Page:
In today's GameCareerGuide feature, educator Lewis Pulsipher twists a popular essay into a salient game design lesson on a classic, and offers up "All I Really Needed to Know About Games I Learned from Dungeons & Dragons
Says Pulsipher, "What has been called 'techno-fetishism' sometimes dominates the ranks of AAA-list game creators. The idea is that you have to use technology to make the appearance of a game highly 'realistic' in order to let the player feel like he's really there... In D&D, however, we could feel like we were really there, at times, with nothing but a simple board and 2D pieces. It's the game, not the technology."
Pulsipher presents a list of six observations he has made as a game designer, and nine as a player, that stem from his extensive play time with Dungeons & Dragons. Of course, the "player" ones also inform the designer -- because what's enjoyable to a player is of the utmost relevance.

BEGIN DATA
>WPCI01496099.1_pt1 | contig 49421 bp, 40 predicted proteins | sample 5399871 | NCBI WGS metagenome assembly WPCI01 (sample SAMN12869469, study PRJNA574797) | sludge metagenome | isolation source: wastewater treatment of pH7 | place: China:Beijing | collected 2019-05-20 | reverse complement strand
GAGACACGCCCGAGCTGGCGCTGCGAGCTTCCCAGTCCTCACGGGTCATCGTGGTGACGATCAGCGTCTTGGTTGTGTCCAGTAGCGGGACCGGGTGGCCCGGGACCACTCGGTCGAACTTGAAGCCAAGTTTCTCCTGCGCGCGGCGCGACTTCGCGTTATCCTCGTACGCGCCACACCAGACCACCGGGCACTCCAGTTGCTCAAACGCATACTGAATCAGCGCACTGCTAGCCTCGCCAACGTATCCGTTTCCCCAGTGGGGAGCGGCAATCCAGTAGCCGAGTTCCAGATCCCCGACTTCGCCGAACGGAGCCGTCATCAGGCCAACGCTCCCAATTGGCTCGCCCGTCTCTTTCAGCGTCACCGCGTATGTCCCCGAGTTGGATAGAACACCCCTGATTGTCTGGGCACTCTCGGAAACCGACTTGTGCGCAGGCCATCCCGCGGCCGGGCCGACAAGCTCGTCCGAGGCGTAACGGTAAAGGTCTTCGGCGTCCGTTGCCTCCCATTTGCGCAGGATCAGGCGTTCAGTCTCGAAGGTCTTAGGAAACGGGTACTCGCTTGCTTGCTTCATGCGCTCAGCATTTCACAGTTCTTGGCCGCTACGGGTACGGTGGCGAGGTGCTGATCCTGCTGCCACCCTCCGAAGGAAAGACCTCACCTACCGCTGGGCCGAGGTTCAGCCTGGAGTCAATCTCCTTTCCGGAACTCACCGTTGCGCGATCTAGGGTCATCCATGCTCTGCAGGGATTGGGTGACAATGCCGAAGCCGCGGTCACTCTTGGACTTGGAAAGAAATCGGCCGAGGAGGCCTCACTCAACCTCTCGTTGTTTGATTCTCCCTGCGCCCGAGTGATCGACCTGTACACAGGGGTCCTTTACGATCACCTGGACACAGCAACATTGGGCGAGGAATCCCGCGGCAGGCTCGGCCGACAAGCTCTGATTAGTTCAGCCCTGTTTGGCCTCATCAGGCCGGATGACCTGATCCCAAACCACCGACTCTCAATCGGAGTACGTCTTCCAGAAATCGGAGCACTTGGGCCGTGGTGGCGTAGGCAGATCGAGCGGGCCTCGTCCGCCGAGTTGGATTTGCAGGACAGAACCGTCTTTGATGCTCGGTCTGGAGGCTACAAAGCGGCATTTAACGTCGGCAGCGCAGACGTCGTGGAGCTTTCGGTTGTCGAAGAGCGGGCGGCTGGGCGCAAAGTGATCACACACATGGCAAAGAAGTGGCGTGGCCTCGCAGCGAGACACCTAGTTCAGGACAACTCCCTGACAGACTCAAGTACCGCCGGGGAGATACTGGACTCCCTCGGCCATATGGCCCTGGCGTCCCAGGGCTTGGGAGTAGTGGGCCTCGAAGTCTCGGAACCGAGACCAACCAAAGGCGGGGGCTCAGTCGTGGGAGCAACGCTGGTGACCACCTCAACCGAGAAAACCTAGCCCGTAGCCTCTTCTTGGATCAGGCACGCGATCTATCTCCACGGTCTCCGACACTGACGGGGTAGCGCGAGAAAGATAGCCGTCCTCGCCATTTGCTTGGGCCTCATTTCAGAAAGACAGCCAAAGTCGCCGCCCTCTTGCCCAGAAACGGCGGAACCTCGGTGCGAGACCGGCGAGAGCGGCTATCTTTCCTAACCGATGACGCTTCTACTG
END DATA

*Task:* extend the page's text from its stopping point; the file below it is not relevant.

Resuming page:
For example, from the designer side, Pulsipher observes "The objective is to make the players think their characters are going to die, not to kill them. So many bad D&D referees get tied up in 'holding up the side', as the British would say, in making sure that the bad guys make a really good showing, that they forget the point. The point is not that the bad guys do really well, it's that they do well enough to give the players a scare -- and then lose."
From the player perspective, on the other hand, Pulsipher notes "Think before you leap. So many poor players seem to have their brains turned off. Nowadays some video games don't give you time to think, but many do -- use it."
The full feature, All I Really Needed to Know About Games I Learned from Dungeons & Dragons
, is live today on GameCareerGuide.com, Gamasutra's education-focused sister site.